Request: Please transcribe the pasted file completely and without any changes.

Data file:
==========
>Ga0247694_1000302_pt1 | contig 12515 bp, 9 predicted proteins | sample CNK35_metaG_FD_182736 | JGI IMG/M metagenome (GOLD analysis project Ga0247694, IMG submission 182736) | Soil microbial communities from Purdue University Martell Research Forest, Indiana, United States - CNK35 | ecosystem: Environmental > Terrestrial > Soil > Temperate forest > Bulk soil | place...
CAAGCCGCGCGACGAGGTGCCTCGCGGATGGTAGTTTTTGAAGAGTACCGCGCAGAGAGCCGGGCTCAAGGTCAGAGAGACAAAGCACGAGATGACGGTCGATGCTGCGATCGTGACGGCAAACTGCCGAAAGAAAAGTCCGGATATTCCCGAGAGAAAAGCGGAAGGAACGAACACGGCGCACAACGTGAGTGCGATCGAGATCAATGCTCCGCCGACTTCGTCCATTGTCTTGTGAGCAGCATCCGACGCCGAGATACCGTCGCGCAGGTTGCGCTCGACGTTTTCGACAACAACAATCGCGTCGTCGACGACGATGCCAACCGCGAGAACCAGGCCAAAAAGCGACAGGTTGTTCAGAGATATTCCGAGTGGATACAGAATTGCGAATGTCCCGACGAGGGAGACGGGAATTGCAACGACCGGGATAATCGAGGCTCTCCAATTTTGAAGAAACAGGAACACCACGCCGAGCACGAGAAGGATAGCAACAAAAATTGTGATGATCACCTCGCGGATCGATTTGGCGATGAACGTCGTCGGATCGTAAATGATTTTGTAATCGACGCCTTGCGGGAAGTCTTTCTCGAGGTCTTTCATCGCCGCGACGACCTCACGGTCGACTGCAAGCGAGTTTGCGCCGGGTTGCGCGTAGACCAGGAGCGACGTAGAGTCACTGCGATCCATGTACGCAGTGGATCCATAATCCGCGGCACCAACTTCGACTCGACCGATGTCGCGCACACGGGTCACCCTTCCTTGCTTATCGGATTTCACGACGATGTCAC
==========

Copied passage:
>Ga0247694_1000302_pt1 | contig 12515 bp, 9 predicted proteins | sample CNK35_metaG_FD_182736 | JGI IMG/M metagenome (GOLD analysis project Ga0247694, IMG submission 182736) | Soil microbial communities from Purdue University Martell Research Forest, Indiana, United States - CNK35 | ecosystem: Environmental > Terrestrial > Soil > Temperate forest > Bulk soil | place...
CAAGCCGCGCGACGAGGTGCCTCGCGGATGGTAGTTTTTGAAGAGTACCGCGCAGAGAGCCGGGCTCAAGGTCAGAGAGACAAAGCACGAGATGACGGTCGATGCTGCGATCGTGACGGCAAACTGCCGAAAGAAAAGTCCGGATATTCCCGAGAGAAAAGCGGAAGGAACGAACACGGCGCACAACGTGAGTGCGATCGAGATCAATGCTCCGCCGACTTCGTCCATTGTCTTGTGAGCAGCATCCGACGCCGAGATACCGTCGCGCAGGTTGCGCTCGACGTTTTCGACAACAACAATCGCGTCGTCGACGACGATGCCAACCGCGAGAACCAGGCCAAAAAGCGACAGGTTGTTCAGAGATATTCCGAGTGGATACAGAATTGCGAATGTCCCGACGAGGGAGACGGGAATTGCAACGACCGGGATAATCGAGGCTCTCCAATTTTGAAGAAACAGGAACACCACGCCGAGCACGAGAAGGATAGCAACAAAAATTGTGATGATCACCTCGCGGATCGATTTGGCGATGAACGTCGTCGGATCGTAAATGATTTTGTAATCGACGCCTTGCGGGAAGTCTTTCTCGAGGTCTTTCATCGCCGCGACGACCTCACGGTCGACTGCAAGCGAGTTTGCGCCGGGTTGCGCGTAGACCAGGAGCGACGTAGAGTCACTGCGATCCATGTACGCAGTGGATCCATAATCCGCGGCACCAACTTCGACTCGACCGATGTCGCGCACACGGGTCACCCTTCCTTGCTTATCGGATTTCACGACGATGTCAC